necessary. A more complete background is set forth in the
opinion of the Veterans Court. See Thompson v. McDonald,
No. 13-1633, 2014 WL 4239747 (Vet. App. Aug. 28,
2014). In brief, Thompson served in the United States
Marine Corps from May 1992 to November 1993. He
sustained a back injury while on active duty and was
honorably discharged for medical reasons in 1993.
On March 28, 2008, the Department of Veterans Affairs
(“VA”) received Thompson’s claim for disability
benefits for low-back disability. As a result of a series of
VA Regional Office (“RO”) decisions, Thompson was
assigned a 20% rating for service connected degenerative
disc disease of the lumbar spine, applicable for the period
from June 1, 2008 to March 8, 2011.
Thompson disagreed with the 20% rating, and appealed
to the Board. The Board denied Thompson entitlement
to a rating in excess of 20%. As a factual finding,
the Board determined: “Prior to March 8, 2011, the VeterTHOMPSON
v. MCDONALD 5
an’s service connected degenerative disc disease of the
lumbar spine did not cause forward flexion of the thoracolumbar
spine of 30 degrees or less . . . .” J.A. 23. The
Board stated that “forward flexion of the thoracolumbar
spine was not 30 degrees or less, even considering limitation
caused by pain, fatigue, and other factors.” J.A. 33.
The Board observed that, upon examination, Thompson
had forward flexion of the lumbar spine from 0 to 65
degrees, with pain throughout the range of motion, and
that, after repeated testing, forward flexion was only from
0 to 50 degrees.
The Board reasoned that, under Mitchell v. Shinseki,
25 Vet. App. 32 (2011), pain, by itself, does not constitute
a functional loss entitling a veteran to a higher rating
“under VA regulations that evaluate disability based upon
range-of-motion loss in the musculoskeletal system.” J.A.
33. The Board quoted the statement in Mitchell that
“‘pain must affect some aspect of the normal working
movements of the body such as excursion, strength, speed
coordination, and endurance in order to constitute functional
loss.’” J.A. 33–34 (quoting Mitchell, 25 Vet. App. at
43). The Board concluded that Thompson’s pain failed to
cause “sufficient functional impairment to limit the
flexion of the thoracolumbar spine to 30 degrees or less,
as is required for a higher rating under the General
Rating Formula for Diseases and Injuries of the Spine.”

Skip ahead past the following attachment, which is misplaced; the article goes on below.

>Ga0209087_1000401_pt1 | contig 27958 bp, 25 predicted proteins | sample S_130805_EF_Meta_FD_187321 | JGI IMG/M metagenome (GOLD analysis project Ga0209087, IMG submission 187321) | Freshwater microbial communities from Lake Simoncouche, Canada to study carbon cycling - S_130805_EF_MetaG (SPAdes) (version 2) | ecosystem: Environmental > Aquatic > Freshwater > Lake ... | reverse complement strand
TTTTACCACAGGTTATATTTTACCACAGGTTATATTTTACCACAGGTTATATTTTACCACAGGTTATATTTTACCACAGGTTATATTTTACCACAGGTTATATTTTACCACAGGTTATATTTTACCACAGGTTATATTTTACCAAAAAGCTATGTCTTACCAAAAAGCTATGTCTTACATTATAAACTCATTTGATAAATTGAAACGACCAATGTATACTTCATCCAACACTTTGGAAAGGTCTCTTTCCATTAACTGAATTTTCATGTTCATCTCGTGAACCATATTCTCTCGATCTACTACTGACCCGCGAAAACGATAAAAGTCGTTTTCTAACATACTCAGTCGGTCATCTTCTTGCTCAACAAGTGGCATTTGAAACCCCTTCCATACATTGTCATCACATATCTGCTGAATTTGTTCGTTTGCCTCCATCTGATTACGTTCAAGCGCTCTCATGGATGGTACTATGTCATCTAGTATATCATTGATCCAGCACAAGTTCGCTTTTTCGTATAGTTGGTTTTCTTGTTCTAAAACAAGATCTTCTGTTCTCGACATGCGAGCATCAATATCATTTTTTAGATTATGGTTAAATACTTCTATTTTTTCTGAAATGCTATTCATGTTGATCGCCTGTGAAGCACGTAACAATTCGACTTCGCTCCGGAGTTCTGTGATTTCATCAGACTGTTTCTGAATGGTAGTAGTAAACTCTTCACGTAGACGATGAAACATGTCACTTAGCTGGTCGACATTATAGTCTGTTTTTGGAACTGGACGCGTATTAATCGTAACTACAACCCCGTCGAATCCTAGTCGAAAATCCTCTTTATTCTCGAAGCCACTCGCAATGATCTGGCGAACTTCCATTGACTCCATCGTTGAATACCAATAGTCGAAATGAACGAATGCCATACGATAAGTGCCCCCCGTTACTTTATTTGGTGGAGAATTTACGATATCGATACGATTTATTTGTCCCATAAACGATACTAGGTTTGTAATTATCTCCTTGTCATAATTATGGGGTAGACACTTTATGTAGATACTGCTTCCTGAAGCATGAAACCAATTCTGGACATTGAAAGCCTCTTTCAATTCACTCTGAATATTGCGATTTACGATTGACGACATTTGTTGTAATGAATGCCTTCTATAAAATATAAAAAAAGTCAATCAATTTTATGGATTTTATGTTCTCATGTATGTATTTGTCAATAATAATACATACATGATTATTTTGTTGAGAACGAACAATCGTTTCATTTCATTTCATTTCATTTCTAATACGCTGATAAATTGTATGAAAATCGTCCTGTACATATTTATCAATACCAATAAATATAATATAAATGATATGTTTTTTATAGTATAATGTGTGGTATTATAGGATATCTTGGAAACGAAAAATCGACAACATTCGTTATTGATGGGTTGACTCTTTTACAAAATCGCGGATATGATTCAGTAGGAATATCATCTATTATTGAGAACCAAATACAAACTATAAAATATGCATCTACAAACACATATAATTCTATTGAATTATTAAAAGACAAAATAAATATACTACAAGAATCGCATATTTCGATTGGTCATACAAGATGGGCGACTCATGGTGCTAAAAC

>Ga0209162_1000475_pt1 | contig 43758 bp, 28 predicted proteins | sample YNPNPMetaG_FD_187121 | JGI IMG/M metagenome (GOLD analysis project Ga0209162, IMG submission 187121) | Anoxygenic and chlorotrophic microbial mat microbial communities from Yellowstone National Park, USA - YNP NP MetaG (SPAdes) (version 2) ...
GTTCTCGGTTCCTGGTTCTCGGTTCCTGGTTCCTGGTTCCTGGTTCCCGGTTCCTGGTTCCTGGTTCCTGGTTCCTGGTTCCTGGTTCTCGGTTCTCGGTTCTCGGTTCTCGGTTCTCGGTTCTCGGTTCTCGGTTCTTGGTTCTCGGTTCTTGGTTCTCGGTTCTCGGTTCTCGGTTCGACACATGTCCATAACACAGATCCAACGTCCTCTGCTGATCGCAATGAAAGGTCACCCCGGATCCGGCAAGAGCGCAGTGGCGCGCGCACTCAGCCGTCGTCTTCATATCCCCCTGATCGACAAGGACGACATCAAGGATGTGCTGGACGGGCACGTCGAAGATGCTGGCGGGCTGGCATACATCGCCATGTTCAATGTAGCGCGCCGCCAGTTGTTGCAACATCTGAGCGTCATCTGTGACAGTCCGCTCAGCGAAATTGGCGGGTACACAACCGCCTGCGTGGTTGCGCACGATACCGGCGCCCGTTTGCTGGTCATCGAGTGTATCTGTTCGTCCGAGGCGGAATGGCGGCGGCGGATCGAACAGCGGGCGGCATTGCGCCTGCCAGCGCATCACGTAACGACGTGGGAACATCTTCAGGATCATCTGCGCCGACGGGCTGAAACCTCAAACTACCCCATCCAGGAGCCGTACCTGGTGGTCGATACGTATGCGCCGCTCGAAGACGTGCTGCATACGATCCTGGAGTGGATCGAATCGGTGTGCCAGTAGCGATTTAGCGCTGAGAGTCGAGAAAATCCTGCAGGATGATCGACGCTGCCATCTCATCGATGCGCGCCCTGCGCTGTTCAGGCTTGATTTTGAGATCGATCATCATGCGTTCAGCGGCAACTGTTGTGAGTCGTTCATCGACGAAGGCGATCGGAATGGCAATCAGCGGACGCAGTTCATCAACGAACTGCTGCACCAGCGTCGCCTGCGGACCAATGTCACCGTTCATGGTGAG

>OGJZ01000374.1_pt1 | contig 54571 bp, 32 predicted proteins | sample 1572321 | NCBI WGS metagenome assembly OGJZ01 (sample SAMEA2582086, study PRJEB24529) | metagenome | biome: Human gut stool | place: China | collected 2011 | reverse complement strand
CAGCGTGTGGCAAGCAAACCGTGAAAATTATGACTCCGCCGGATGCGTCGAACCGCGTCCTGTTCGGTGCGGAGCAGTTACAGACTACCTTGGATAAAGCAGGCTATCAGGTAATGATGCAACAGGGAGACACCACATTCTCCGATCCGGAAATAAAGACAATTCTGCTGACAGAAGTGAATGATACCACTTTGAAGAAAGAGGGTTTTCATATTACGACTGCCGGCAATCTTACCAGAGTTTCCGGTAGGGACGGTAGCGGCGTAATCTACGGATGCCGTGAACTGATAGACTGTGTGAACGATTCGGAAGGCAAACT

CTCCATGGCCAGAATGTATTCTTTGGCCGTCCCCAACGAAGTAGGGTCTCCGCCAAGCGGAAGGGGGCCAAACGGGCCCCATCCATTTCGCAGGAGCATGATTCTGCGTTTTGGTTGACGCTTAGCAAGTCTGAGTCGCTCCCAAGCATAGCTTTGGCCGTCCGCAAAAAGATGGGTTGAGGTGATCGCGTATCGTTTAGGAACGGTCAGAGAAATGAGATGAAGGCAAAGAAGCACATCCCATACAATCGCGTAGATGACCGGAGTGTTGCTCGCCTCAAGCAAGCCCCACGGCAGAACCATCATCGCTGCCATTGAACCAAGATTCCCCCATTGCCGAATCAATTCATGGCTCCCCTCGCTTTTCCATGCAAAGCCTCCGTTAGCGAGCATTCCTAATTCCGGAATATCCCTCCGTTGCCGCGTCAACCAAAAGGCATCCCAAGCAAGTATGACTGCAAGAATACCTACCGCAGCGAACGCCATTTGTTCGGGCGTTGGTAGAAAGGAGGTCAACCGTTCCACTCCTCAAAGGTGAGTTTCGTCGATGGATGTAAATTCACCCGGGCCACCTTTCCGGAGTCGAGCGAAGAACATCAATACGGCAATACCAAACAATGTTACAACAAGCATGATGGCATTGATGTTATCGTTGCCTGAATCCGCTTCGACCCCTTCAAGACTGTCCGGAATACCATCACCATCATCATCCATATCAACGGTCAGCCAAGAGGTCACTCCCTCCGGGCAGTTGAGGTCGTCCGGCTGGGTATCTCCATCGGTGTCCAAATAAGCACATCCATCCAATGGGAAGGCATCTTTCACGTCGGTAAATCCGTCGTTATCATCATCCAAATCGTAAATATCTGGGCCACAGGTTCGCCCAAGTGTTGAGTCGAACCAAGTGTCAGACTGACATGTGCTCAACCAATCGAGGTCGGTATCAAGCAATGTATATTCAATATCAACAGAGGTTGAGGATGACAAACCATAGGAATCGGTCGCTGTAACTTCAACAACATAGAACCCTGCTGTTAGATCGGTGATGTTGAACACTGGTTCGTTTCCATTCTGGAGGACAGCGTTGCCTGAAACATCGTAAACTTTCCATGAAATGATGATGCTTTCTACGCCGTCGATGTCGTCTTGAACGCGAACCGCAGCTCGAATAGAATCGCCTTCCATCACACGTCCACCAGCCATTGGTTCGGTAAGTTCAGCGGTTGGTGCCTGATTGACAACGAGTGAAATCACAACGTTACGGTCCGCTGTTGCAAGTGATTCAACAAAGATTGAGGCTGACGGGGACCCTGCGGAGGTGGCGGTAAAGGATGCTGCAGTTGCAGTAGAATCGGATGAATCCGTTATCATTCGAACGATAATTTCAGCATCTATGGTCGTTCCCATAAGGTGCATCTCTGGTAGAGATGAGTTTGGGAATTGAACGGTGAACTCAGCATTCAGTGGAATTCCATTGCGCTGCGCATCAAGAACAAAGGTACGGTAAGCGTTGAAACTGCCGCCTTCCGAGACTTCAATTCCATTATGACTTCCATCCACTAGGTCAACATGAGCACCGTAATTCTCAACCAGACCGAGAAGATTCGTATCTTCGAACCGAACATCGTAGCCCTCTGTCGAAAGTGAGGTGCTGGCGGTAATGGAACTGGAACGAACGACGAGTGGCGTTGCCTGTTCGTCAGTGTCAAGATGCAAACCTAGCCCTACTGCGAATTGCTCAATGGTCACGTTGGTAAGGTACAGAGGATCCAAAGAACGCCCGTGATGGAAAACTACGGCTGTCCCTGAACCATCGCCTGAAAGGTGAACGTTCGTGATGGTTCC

J.A. 34.
As a legal conclusion, the Board determined that:
“The criteria for an initial disability rating in excess of 20
percent for service connected degenerative disc disease of
the lumbar spine prior to March 8, 2011 have not been
met.” J.A. 23. In support of that conclusion, the Board
cited 38 U.S.C. §§ 1155, 5107(b); 38 C.F.R. §§ 3.102, 4.1,
4.2, 4.7, 4.10, 4.40, 4.45, 4.59, 4.71a; and Diagnostic Codes
5003, 5010, 5235–5243. As the Board viewed it, the
discussion of functional loss under § 4.40 did not super6
THOMPSON v. MCDONALD
sede the requirements for a higher rating specified in
§ 4.71a.
On appeal to the Veterans Court, Thompson argued
that the Board erred in relying on loss of motion under
§ 4.71a to determine his rating without additionally
taking into account functional loss due to pain as discussed
in § 4.40. After granting Thompson’s motion for
reconsideration of its initial decision, the Veterans Court
ultimately affirmed the Board’s decision.
The court reasoned that, because the conceded additional
functional loss due to pain did not limit Thompson’s
forward flexion to 30 degrees or less, it did not warrant a
higher rating. The court stated:
Mr. Thompson is correct in his assertion that
“range of motion ratings under § 4.71a do ‘not
subsume 38 C.F.R. § 4.40,’ and ‘38 C.F.R. § 4.14
does not forbid consideration of a higher rating
based on a greater limitation of motion due to
pain on use including during flare-ups.’” Mot. for
Reconsideration at 3 (quoting DeLuca [v. Brown, 8
Vet. App. 202, 205–06 (1995)]). Nevertheless, despite
Mr. Thompson’s assertions that the [Veterans
Court’s] finding runs afoul of DeLuca because
it “appears to state that the ratings in 38 C.F.R.
§ 4.71a adequately consider functional loss due to
pain,” Mot. for Reconsideration at 2, the [Veterans
Court’s] finding here is simply that the Board did
not err in finding that the conceded additional
functional loss due to pain is not compensable
above and beyond the disability rating already assigned.
In other words, because the additional
functional loss due to pain is not severe enough to
limit Mr. Thompson’s forward flexion to 30 degrees
or less, it does not warrant a 40% disability
rating. It appears that Mr. Thompson would have
the [Veterans Court] ignore the express language
THOMPSON v. MCDONALD 7
he quotes from DeLuca: “consideration of a higher
rating based on a greater limitation of motion due
to pain.” DeLuca, 8 Vet. App[.] at 205–06 [sic].
Here, a higher rating based on greater limitation
of motion due to pain is not warranted because
the limitation of motion due to pain does not rise
to the level necessary for a 40% disability rating.
J.A. 13.
The Veterans Court entered judgment based on its
decision, and Thompson appealed to this court. We have
jurisdiction pursuant to 38 U.S.C. § 7292.
DISCUSSION
Our review of Veterans Court decisions is limited by
statute. See 38 U.S.C. § 7292. We possess “exclusive
jurisdiction to review and decide any challenge to the
validity of any statute or regulation or any interpretation
thereof . . . and to interpret constitutional and statutory
provisions, to the extent presented and necessary to a
decision.” Id. § 7292(c). We must decide all relevant
questions of law and hold unlawful and set aside regulations
or interpretations thereof—besides factual determinations—